photo credits @ UCI
As the countdown to the 2016 Olympic Games enters its last days and hours, one question yet to be answered is whether the terrain for Rio’s road race course makes it one of the hardest one-day events the sport has ever known.
In terms of the sheer variety of challenges packed into the events, neither the 241.5km men’s course nor the 136.9km women’s course has an equal in modern-day racing. The races combine sectors of cobbles that would not be out of place in Paris-Roubaix, climbs whose steepness and length are reminiscent of an Ardennes Classic, coastal roads as exposed to gusting cross-winds as many a Flemish or Dutch Classic and – just for good measure – Tour de France Alpine-style technical descents. Add in temperatures possibly as high as 30 degrees, narrow forest roads, teams of a maximum of five and the enormous prestige of winning an Olympic medal and the Rio courses have almost every element necessary to be two of the most demanding, tactically complex and downright exciting one-day races on record.
Looked at globally, the 2016 Olympic road-race circuit, raced by the men on Saturday August 6th and the women on Sunday August 7th, comprises two very hilly loops, separated by a lengthy flat run along the Rio de Janeiro coastline – and back again. Whilst the first set of shorter, punchier climbs, will likely break up the peloton, the second set featuring the Vista Chinesa ascent will almost certainly whittle any breakaways down to just a handful of riders. Then the Olympic road-race route descends back down to the coastline and amidst a fast gallop back to the start/finish area at Copacabana, the final battle can begin…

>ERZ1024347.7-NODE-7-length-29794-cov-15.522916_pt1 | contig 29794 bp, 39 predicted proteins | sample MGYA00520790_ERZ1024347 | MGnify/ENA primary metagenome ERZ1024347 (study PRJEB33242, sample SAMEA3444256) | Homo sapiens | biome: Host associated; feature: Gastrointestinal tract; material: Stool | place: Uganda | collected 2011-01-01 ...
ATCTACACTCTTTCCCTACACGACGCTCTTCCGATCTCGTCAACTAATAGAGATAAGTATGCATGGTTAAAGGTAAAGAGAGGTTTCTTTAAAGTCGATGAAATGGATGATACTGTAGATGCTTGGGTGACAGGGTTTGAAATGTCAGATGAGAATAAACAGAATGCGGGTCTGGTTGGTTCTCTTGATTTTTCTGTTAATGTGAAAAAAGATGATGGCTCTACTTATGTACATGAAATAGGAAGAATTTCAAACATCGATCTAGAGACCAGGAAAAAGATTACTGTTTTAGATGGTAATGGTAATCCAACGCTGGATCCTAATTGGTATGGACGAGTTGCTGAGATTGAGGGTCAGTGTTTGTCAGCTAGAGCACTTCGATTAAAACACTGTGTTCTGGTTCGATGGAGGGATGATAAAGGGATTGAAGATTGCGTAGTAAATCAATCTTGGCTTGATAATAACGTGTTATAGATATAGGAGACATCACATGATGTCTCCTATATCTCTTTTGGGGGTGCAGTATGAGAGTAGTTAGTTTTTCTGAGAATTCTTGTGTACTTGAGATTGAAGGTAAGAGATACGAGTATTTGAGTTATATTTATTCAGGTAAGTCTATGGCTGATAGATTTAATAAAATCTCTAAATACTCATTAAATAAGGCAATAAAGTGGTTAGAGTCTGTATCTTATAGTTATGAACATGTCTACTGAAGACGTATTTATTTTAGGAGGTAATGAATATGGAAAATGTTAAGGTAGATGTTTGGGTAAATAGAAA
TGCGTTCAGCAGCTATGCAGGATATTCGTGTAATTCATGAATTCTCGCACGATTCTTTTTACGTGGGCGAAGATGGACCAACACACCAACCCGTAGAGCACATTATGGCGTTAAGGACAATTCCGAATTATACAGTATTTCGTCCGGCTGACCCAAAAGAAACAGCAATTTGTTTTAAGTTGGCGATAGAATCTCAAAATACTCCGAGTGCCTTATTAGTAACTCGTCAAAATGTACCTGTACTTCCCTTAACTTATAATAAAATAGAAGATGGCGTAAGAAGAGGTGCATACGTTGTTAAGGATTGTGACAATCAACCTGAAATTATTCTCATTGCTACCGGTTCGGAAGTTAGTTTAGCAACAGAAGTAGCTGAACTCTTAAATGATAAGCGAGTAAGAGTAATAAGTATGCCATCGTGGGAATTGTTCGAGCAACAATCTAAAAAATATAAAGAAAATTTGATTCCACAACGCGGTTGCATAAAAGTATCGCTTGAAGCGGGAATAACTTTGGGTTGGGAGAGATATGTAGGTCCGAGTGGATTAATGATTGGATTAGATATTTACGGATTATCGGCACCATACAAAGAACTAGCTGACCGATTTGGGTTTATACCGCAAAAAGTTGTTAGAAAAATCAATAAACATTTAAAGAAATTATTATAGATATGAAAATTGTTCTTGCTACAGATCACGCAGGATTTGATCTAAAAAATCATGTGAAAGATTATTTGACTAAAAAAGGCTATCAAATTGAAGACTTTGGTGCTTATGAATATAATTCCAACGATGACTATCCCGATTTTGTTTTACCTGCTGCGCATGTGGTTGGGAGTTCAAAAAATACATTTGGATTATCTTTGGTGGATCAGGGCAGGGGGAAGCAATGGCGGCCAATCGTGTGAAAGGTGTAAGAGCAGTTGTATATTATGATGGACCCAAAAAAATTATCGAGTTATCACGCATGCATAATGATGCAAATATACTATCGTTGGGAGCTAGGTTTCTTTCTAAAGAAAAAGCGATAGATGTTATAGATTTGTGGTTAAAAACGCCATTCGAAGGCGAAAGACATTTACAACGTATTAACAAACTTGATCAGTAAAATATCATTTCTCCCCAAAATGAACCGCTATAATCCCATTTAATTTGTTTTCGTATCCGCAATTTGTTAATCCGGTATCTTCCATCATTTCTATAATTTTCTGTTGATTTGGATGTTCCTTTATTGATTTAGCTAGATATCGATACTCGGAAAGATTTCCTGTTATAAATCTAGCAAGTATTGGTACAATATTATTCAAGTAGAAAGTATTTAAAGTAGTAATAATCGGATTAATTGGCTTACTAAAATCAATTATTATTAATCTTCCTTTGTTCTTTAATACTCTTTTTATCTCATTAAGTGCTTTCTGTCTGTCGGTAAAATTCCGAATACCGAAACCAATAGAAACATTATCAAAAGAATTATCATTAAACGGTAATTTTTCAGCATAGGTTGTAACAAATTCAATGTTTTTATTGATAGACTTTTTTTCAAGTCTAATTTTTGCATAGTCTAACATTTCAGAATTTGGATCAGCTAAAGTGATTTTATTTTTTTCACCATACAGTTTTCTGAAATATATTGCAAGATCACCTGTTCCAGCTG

Multiple skills required
However, climbing and handling cobbled pave sectors are not the only two skills required to win the 2016 Olympic road race. Both for the men’s and the women’s race, the opening section of the route which runs out of Copacabana and along the Atlantic coastline for almost an hour’s worth of racing may be flat but it’s potentially anything but straightforward. Buildings line one side of the route, but on the other, there is the open sea – and incoming cross-winds, as are forecast for Saturday, could well play a key part in wreaking an early dose of racing havoc in the shape of échelons.
Shortly after the opening segment of the course ends, the first part of the opening Grumari circuit consists of a 2km chunk of pavé, which will surely see the riders fighting hard for position in the bunch to move onto the cobbled sector at the head of the action. Although not as hard as the worst Paris-Roubaix sectors of cobbles, the surfaces of this segment of Rio pavé have much more in common with ‘the Hell of the North’s’ farmland tracks than, say, more neat, orderly, city centre-type segments of cobbles. (In order to minimize the damage caused by any punctures here, officials have set up a technical zone with technical support for the riders immediately after the pave sector). Then the circuit swings rapidly onto the Amstel Gold Classics-style, short, steep Grumari climb, just 1.3km long but with a maximum lung-bursting gradient of 24.1 percent in an area of dense forest. After a high-speed, technical drop down to sea level, the second ascent, the Grota Funda, is 800m longer than the Grumari, but has a lot steadier gradient, averaging around 6.8 percent. The descent is more straight forward as well. The women tackle this Grumari-Grota Funda loop twice, the men four times – each time with the bone-shaking sector of pavé perhaps further splitting the race apart.
Following a fast descent back to the coastline, both races put the Grumari circuit behind them and head back along the same coast road, with the same – or greater – risk of echelons, as on the way out. Immediately prior to the potentially decisive Canoas-Vista Chinesa twin ascent, there is a brief very challenging little obstacle in the way: the Joa climb.